The kids have clearly taken over the whole range of DIY and crafty activities I’ve been doing these past 5 years. It’s something that every now and then makes me mourn the days before offspring when I would create whatever, whenever I wanted.

But mostly, I embrace it wholeheartedly, since there has always been an old apron wearing Waldorf teacher somewhere hidden inside of me, and this is the opportunity to set her free. 

Anyhow, preserving some beautiful fall leaves in beeswax is a perfectly fine activity for any fall loving grown up, but also easily done with little ones. Warm, sweet smelling beeswax adds a layer of warmth to it all, and that’s all what we long for this time of year anyways, adult or not. 

Beeswax leaf dipping in process

You’ll need: 

Beeswax (If you don’t have your own hive or saved up collection of beeswax candle stumps, call your local beekeeper/beekeeper association to find local wax)

Double boiler (A tin can in an old saucepan with hot water will do. We use a tiny thrifted slow cooker that now only serves for beeswax melting purposes)

Fall leaves with stems

Paper to cover your table

String to hang your leaves


How it’s done:

Melt your beeswax by warming it in the tin in a water bath by boiling the water in the old saucepan, or heating up your old slow cooker on low. Warning, wax will inevitably be spilled if you’re anything like me, so a saucepan/slow cooker that’s still near and dear to your heart is not the best choice here. Depending on your method, this might take a while. I turn on the slow cooker a couple of hours before leaf dipping.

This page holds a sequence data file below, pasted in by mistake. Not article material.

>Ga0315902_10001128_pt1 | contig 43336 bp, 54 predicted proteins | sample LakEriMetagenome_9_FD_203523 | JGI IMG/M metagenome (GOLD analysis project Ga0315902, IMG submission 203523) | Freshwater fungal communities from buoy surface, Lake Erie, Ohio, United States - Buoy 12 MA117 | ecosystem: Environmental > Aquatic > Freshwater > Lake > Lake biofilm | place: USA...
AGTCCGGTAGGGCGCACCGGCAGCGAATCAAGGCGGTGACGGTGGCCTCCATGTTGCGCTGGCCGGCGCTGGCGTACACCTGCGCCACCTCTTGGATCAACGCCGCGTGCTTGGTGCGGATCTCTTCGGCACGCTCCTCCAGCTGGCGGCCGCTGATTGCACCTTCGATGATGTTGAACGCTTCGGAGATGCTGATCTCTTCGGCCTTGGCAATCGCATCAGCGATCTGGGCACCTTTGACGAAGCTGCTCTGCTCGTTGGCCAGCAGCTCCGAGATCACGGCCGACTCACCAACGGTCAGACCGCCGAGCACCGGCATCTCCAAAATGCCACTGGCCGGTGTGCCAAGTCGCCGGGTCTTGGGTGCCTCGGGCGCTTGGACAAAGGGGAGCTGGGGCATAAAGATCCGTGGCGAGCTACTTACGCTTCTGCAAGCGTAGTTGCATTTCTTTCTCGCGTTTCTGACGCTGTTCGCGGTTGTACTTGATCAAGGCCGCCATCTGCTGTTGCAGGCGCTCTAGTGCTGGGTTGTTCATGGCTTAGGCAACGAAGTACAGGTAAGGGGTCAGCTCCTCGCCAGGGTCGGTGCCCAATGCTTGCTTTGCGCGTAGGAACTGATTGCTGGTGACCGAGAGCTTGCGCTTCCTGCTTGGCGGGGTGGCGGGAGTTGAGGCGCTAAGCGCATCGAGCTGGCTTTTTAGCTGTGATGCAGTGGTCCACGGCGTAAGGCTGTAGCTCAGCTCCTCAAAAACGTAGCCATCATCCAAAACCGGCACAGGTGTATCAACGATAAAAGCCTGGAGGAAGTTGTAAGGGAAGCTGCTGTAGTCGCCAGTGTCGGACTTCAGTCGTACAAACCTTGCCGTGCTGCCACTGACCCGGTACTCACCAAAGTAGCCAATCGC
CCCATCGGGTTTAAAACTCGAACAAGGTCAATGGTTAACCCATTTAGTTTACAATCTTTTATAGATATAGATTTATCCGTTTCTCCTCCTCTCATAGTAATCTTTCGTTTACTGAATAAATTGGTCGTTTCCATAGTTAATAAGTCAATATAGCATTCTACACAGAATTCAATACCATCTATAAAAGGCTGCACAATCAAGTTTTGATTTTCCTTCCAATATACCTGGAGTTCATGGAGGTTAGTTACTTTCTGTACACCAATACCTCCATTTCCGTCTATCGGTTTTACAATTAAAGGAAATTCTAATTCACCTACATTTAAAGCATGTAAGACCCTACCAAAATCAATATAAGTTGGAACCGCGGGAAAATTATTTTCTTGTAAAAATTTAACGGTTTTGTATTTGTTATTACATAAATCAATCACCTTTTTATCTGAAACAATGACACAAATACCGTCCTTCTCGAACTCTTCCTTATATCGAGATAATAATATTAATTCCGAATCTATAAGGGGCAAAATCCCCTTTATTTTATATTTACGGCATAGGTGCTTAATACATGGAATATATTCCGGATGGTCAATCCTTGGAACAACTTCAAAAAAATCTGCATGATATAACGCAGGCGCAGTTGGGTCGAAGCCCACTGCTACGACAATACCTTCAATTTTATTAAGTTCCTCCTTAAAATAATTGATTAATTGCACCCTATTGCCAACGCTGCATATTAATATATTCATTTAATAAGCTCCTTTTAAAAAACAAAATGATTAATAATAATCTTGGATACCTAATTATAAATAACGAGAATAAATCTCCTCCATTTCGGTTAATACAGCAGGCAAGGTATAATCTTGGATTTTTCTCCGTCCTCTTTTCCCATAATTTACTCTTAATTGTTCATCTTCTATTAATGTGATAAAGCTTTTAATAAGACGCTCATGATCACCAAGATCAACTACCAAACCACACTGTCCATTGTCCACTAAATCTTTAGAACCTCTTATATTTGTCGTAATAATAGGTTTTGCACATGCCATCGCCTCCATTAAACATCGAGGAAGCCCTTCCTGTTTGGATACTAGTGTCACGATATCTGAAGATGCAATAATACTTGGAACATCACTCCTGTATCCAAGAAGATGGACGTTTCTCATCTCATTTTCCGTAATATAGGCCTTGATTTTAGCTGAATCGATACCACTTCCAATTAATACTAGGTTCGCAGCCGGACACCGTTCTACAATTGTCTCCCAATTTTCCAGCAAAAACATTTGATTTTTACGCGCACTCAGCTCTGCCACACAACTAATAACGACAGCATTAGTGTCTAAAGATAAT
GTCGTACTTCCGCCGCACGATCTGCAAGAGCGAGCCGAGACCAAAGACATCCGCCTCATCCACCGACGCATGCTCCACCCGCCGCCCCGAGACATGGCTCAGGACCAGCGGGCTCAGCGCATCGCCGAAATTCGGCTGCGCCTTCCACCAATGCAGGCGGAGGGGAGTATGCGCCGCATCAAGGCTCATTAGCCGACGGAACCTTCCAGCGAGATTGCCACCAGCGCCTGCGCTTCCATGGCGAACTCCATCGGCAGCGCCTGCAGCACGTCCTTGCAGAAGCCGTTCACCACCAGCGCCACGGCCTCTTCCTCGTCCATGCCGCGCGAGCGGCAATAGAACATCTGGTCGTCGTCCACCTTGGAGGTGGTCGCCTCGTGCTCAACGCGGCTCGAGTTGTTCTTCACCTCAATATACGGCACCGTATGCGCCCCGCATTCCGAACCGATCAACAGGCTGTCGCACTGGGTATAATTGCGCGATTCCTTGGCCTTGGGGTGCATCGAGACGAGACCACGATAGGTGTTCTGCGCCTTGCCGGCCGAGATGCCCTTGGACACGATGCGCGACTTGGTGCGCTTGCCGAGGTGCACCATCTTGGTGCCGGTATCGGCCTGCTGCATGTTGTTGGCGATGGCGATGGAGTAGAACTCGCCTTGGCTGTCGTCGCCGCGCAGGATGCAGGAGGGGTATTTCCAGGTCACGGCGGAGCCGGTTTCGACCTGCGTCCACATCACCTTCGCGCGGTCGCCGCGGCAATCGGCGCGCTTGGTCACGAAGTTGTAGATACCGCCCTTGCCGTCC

Place the tin can with hot wax or the slow cooker on a stable spot. With kids, you could place the tin in a pot with sand, to avoid someone tipping the tin over. I usually place the slow cooker on the floor on top of old paper. 

A hand dipping leaves in hot beeswax

Choose some bright colored leaves with long stems, especially if little hands join you. Hold the leaf by the stem, and dip it into the wax. Let the wax drip off for a moment before placing the leaf on the old paper to dry.When fully dried, tie the leaves to a string as a garland, stick them on your window or hang them on a stick as an easy made mobile. 


If you’re a better in advance thinker than I am, collect the leaves a couple of days before, and press them in newspaper between the pages of a thick book. This will make for neater, flatter leaves.  

Colorful leaves